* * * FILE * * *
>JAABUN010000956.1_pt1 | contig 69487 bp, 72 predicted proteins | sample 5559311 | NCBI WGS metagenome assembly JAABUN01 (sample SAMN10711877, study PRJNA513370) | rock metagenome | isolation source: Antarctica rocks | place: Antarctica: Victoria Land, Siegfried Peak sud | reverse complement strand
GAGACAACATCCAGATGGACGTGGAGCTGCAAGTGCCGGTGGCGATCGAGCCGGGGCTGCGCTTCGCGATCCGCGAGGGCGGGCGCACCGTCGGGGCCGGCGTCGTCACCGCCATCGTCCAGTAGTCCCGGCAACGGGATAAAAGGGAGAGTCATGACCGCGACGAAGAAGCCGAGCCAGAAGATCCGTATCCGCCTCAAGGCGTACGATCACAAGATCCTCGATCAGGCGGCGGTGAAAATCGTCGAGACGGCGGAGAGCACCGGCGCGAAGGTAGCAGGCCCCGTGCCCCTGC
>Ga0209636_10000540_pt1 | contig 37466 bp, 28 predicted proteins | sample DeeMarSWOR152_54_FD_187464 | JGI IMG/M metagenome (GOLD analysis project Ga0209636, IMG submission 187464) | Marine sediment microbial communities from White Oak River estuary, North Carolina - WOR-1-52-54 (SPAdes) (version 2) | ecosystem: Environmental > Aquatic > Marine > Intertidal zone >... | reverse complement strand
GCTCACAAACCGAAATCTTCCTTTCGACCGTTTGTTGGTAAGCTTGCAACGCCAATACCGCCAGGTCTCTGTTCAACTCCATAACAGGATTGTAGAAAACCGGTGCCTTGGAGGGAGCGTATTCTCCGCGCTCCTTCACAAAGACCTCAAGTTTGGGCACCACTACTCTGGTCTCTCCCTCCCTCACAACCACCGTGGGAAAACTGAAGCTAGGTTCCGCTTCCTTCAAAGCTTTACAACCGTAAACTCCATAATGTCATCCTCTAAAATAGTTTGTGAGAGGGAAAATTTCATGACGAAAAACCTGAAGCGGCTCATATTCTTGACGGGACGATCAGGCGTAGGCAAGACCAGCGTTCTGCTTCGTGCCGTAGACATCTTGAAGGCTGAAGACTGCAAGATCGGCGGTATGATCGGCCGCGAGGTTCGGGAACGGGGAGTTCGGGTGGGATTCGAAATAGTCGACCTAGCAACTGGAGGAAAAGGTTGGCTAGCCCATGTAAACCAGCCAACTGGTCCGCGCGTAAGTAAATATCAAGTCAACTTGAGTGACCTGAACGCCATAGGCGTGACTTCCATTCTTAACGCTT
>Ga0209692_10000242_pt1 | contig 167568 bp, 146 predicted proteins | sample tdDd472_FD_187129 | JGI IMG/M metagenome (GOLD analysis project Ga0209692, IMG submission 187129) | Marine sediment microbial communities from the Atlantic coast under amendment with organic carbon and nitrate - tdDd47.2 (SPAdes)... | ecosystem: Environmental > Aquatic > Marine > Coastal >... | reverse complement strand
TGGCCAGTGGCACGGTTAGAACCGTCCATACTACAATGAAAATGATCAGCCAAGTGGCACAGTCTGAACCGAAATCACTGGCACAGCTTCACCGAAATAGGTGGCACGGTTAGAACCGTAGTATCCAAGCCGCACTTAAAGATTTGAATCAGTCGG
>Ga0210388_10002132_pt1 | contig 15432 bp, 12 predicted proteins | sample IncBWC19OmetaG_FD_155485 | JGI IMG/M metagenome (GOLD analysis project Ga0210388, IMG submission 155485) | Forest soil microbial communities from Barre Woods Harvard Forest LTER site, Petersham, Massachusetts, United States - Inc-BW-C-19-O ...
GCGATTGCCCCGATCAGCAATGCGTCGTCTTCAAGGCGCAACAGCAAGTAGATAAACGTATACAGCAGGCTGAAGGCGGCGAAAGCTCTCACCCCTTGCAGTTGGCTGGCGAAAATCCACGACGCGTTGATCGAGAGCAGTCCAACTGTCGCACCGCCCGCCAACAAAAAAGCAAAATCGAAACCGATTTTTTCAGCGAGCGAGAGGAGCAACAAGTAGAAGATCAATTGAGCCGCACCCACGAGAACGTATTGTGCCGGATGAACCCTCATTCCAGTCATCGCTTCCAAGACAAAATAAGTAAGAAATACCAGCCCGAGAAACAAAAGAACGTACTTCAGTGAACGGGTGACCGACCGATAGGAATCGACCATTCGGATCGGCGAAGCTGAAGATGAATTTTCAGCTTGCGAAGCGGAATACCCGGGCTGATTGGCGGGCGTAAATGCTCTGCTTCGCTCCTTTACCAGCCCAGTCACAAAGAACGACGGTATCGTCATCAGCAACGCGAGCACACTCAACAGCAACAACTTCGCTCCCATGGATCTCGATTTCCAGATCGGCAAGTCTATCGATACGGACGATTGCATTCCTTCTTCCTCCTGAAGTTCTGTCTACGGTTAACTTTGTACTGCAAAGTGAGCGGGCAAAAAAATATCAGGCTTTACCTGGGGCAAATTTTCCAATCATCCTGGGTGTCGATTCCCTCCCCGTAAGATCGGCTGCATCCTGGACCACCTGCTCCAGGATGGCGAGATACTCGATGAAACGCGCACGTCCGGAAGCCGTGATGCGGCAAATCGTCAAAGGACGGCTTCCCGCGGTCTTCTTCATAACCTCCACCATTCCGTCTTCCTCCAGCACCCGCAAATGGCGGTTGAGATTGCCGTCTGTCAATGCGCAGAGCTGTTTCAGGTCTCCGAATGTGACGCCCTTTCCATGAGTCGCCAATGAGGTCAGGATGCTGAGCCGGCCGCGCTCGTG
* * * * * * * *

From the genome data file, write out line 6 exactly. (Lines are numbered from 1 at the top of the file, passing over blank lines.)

TGGCCAGTGGCACGGTTAGAACCGTCCATACTACAATGAAAATGATCAGCCAAGTGGCACAGTCTGAACCGAAATCACTGGCACAGCTTCACCGAAATAGGTGGCACGGTTAGAACCGTAGTATCCAAGCCGCACTTAAAGATTTGAATCAGTCGG